Chad:

There's two key pieces that I want to pick up on what you just said. And the first is, with Nanoracks, how did that come about? I know you've got some key space act agreements with NASA, but how did you turn this idea into a business?

Jeff:

There was- Nanoracks was not my idea. There were a couple of folks - and I won't say who - tried to do this for a year or so, and they were unsuccessful. And their idea was to go to NASA and say, "We want to have miniaturized labs that plug into a research platform to get power and data. And you can do experiments inside." And they just couldn't convince industry, they couldn't get an agreement with NASA, and they couldn't get customers. And so, after a year or so, they came to me and said - and I was looking to do something after finishing my work finally, finally, finally with the Russians. And they said, "We have an idea that will just be part-time. It will never be more than two days a week. We have these standardized small nano labs." And I looked at it, and I went to NASA. And I fought with NASA in the '90s, I was on the Russian's side. And I went to NASA and said, "Are you willing to work with me? I'd like to see if I can get customers for you on the space station." And NASA said, "Look, we didn't like everything you were doing in the '90s with the Russians, but you got lots of customers for the Russian space station, Mir. And we need customers. Sure. We'll give you a chance." And we joke about it now, because they gave us total access to all their launches. They said, "You know, however you want to grow." And we signed a space act agreement in something like three months. We had our first research platform up in six months. And we went with our first customers, and we never looked back. We started with educational customers. We did the nano labs. Then we began to grow into other markets, such as the satellite deployments, and then bio-pharmaceutical. And then we elected to... fund our own external platform outside the space station, a test bed for electronics. And we continued to grow. And now we're moving beyond the space station. We're very proud. We work with Blue Origin on the New Shepard suborbital; we do their payload integration; we help them on business development. And we're working with other folks now. And so, we continue to grow to either own and operate, or co-market real estate in space. And we meet the needs of our customers. So, it all started with a little nano lab, and... I guess, the moral of the story is NASA was willing to work with me, even though I had spent years fighting them.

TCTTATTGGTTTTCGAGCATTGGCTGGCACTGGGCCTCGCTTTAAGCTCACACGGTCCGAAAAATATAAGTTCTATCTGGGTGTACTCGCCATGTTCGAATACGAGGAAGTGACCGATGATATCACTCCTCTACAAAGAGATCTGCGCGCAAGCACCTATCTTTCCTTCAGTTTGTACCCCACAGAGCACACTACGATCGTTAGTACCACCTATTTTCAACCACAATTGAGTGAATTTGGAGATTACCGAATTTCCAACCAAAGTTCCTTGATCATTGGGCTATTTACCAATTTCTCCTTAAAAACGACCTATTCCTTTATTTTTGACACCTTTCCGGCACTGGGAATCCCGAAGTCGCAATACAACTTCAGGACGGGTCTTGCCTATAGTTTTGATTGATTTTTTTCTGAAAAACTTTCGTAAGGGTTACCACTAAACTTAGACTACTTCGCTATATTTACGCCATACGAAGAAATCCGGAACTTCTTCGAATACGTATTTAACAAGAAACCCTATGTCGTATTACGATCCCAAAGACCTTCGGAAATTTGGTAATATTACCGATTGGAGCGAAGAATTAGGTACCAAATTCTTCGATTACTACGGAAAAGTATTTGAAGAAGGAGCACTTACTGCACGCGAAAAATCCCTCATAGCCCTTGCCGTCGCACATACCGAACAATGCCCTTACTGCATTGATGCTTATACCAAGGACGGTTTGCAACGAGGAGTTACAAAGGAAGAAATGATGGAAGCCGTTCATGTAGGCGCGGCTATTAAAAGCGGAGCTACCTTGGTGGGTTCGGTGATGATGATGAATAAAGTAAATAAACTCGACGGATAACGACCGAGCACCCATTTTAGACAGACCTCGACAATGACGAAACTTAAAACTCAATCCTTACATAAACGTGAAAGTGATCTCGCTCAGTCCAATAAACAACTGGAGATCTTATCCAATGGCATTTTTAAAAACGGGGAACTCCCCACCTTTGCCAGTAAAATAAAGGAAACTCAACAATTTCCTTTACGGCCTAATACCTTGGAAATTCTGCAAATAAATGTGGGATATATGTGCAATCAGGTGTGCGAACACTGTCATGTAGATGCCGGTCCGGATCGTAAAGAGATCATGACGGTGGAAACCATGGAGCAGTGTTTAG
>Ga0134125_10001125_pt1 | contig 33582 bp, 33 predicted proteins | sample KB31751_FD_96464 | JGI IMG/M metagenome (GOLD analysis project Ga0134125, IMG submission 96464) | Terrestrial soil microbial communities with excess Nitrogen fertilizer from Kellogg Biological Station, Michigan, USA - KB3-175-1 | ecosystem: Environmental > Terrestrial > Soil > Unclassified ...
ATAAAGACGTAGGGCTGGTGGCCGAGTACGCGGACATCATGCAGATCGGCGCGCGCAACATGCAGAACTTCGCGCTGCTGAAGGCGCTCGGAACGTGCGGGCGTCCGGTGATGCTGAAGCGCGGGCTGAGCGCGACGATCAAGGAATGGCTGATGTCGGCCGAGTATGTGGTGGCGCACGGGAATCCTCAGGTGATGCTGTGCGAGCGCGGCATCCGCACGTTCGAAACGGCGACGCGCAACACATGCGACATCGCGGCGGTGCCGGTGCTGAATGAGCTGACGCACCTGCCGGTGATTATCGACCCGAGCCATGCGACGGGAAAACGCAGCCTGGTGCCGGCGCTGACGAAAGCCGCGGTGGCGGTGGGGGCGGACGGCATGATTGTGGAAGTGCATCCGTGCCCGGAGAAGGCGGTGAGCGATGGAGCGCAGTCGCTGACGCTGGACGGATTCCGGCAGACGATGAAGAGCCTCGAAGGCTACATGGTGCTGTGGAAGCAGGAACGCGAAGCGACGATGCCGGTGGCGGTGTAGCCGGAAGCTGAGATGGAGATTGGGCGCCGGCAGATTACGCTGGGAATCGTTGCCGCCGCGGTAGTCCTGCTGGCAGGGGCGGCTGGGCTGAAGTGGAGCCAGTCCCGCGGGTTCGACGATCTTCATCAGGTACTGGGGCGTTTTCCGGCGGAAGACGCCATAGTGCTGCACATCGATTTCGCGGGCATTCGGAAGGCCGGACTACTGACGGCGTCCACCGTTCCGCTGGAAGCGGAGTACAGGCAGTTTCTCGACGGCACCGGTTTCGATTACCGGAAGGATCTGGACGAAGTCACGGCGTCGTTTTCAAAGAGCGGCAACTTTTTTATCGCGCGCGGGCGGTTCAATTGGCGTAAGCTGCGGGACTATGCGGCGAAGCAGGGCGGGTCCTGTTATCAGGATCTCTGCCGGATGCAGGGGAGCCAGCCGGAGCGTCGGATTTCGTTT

Chad:  

And you started small and you just kept finding more and more customer interest along the way. And, if I remember correctly, when you started launching these small satellites from the station, you were even surprised that that was gonna be such a sweet spot for your company. Is that right?

Jeff:

Yeah. We, uh- The Japanese have a... have a deployer on the station, and they had room for three sat- CubeSats to be deployed. And NASA came to us and said, "Would you like to consider deploying a satellite?" I went all over the country, could not get anyone to pay or to believe that they could get through the NASA system. And finally, the University of Hanoi, of Vietnam, was our first customer. I was at a conference. I met a young man. I told him what we could offer, and he said, "How much for the satellite?" And I told- For the servicing. You know, deploy it. I told him, and he said, "Done." And I said, "May I ask where your money's coming from?" And he said, "Microsoft." So that's the world we live in. And as they say in the movies, when that picture came out, when the astronaut took a picture of those three satellites, and our customer was the middle. As they say in the movies, the phone didn't stop ringing. At that point, everyone in the business calls and said, "Could you deploy my satellite?" And that's when we looked at each other, we went to NASA, and we didn't ask them for money, we didn't ask them for funding. We said, "If we developed our own CubeSat deployers, would you let us do it?" And they said, "Yes." And in nine months... In nine months, we designed, developed, and... spent about a million and a half of our money internally, and we signed Planet Labs, and we signed some other folks, and off we went. And so, that's how a commercial marketplace happens, and that's also the right way you're supposed to work with the government. We didn't seek government funding. And yet, today, NASA is- and the US government is a commercial customer for a range of our satellite services, as well.